Brothers Disarmed: Furious 4 Now Its Own Thing

By Alec Meer on September 3rd, 2012 at 11:00 am.

It probably doesn't even look like this anymore, does it?

I’ve never entirely understood the outrage that Gearbox’s Tarantino-esque shooter Furious 4 was tagged as a splinter cell of their rather more sober World War 2 franchise Brothers In Arms, but perhaps I’m just not in tune with the common upset-on-the-internet man. Regardless, those who decided that F4 was surely a replacement for rather than an off-shot of BIA will doubtless be relieved to hear that its contentious prefix has been removed. This ultra-violent, parodical take on World War 2 will no longer be deemed a Brothers In Arms game. To further sweeten this new deal, Gearbox have been hinting that news on a new BIA game proper is inbound.

Scant details on this surprised change come from Kotaku, which reports that Furious 4 will be turned into a new IP and ‘renamed’ – so mightn’t even be F4 in the end, and Gearbox boss Randy Pitchford as claiming F4 might involve genre hybridisation, a la Borderlands. “”Our Pokémon has evolved. It has different powers” is all we have to go on on that front. As for a possible new BIA game, apparently Gearbox’s community day on Sept 15 will be when to watch. The big sillies, don’t they know we’ll all be in back in Black Mesa then?

Does everyone feel a bit better about this now?

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30 Comments »

  1. The Sombrero Kid says:

    We have a contract, There WILL be a game.

  2. Shivoa says:

    It’s not a series I have much attachment to but my understanding is the issue with the BiA name (and associated many interviews about how the series creators respect the history and use actual reports of events to guide their hand in development) is “Schindler’s List 2: Inglourious Basterds”. It’s not really good form to spin-off a tongue in cheek fun arcade shooter using the branding of your serious WW2 series. It isn’t a good message to send and the disconnect makes it even more stark what a brazen PR/recognition push it is rather than a natural brand extension.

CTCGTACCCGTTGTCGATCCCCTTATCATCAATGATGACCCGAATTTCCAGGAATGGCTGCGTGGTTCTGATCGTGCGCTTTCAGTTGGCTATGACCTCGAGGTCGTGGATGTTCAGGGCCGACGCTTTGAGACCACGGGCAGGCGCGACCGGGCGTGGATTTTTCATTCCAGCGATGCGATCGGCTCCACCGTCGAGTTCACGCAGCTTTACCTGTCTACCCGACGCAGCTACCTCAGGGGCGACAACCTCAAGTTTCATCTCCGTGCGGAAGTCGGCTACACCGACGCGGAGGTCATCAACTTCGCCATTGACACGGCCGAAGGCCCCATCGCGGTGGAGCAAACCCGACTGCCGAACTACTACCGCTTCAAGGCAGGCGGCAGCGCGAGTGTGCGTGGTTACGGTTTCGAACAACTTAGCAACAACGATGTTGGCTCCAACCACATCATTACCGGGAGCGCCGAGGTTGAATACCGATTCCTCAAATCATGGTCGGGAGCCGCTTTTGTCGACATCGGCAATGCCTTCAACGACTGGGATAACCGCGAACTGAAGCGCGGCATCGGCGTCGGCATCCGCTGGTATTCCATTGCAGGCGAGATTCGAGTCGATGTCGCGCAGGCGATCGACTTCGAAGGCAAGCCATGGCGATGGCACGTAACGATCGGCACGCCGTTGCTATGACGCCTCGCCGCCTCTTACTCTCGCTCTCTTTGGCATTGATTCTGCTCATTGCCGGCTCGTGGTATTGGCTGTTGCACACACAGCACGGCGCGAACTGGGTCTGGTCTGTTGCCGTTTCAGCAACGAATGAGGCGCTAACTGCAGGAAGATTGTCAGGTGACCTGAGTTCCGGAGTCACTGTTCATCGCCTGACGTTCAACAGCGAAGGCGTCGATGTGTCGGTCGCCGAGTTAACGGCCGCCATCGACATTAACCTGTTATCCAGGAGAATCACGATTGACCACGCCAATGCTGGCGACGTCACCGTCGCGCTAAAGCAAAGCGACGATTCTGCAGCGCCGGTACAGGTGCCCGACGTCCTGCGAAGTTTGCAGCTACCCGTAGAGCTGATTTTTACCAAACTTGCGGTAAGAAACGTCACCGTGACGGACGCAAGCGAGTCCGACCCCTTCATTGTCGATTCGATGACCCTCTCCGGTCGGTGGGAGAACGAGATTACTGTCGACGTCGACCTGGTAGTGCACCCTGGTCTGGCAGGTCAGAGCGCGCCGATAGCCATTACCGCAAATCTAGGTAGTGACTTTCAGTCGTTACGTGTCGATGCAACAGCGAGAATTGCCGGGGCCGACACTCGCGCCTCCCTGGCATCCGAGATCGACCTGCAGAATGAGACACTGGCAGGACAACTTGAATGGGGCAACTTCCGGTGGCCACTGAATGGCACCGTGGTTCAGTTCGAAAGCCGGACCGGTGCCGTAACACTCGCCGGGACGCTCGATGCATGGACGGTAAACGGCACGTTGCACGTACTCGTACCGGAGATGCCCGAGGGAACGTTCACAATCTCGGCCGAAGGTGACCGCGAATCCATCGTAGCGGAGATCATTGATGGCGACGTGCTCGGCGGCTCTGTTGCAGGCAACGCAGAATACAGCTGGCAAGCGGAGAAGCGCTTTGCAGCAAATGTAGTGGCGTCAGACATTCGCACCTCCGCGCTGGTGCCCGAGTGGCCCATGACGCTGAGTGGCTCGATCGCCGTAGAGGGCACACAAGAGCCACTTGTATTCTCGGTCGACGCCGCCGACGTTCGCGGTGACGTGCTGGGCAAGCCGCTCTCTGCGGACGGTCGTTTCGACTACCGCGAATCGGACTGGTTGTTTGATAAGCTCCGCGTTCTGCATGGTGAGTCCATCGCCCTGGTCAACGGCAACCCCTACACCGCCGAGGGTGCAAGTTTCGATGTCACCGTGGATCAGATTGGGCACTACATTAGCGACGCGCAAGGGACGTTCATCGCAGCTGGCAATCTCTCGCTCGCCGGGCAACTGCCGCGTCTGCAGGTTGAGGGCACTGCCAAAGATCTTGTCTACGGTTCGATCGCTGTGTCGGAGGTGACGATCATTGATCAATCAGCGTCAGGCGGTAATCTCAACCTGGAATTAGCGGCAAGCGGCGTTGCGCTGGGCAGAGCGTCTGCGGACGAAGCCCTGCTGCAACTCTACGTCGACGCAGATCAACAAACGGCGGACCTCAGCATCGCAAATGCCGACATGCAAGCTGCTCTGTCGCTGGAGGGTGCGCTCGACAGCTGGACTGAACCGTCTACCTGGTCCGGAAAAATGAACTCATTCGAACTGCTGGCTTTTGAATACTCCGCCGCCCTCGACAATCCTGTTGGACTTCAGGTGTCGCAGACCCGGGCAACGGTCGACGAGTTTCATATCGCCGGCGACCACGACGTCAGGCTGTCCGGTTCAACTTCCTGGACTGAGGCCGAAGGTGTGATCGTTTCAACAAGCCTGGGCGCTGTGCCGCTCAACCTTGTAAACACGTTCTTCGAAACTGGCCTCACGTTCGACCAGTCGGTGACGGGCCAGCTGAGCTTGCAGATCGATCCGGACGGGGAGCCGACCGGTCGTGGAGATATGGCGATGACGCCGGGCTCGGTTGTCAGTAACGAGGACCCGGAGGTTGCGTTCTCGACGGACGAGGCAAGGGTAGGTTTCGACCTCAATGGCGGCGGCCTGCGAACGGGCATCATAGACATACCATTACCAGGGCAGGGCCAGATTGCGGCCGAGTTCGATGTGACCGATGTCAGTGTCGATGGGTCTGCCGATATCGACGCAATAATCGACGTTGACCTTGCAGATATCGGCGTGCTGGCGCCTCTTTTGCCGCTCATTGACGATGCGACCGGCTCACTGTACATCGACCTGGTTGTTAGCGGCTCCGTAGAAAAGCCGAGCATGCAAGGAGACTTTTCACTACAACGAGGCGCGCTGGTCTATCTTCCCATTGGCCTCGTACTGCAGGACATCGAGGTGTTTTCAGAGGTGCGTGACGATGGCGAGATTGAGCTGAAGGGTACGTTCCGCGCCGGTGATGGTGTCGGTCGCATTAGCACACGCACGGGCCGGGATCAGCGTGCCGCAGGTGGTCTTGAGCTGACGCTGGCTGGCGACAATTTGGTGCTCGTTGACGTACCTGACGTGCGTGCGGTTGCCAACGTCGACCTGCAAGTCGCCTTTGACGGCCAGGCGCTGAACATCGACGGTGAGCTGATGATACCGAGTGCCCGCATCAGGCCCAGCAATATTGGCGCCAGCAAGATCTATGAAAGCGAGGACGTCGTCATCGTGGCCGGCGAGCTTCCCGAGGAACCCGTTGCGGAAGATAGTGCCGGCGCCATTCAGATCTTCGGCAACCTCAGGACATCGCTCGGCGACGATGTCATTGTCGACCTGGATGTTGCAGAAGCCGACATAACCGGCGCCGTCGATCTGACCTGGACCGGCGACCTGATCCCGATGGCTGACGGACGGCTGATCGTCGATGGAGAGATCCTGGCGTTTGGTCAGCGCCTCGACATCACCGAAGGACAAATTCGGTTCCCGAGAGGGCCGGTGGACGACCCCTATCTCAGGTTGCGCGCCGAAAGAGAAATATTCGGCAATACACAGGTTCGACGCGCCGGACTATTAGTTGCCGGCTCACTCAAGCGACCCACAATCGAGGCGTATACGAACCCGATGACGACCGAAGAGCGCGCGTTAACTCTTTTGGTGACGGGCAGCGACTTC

• Bhazor says:

      Pretty much this.

      I’m surprised Alec doesn’t understand this.

      Another issue was that they were taking away the fantastic and still rarely copied gameplay. After Road to Hill 30 I can’t play any shooter without wanting to order a squad around. Without wanting to call in covering fire as I flank around the side. It’s a system that really works and lead to some brilliant moments in the first three games. Sure enough Furious 4 dumped all that and became a four player co-op shooter. Because thats original*.

      *Excluding Borderlands, Left 4 Dead, Killzone, Payday, Serious Sam, Alien Swarm, Battlefield Bad Company, Conflict: Desert Storm, Dead Island, Gears of War 3, Ghost Busters, Halo 3, Lost Planet 2, Resistance 2, Syndicate etc etc

      • Alec Meer says:

        Oh I understand that some people make that argument in order to feel they’re on a moral high ground, but I don’t agree that it’s appropriate attitude for what in either regard is an entertainment product about repeatedly shooting pretend men for fun – and not an act of reverence.

        • Shivoa says:

          Whatever the quality and design of the actual products, the BiA series is advertised as reverent. The issue can cause outrage entirely via the PR space. You don’t need to have watched either of those films, as long as you’ve been exposed to the PR/trailers for them you know it wouldn’t be appropriate. Same thing with BiA and F4, the PR message implies a disrespectful switch in focus that destroys the earlier PR communication about what BiA means as a series.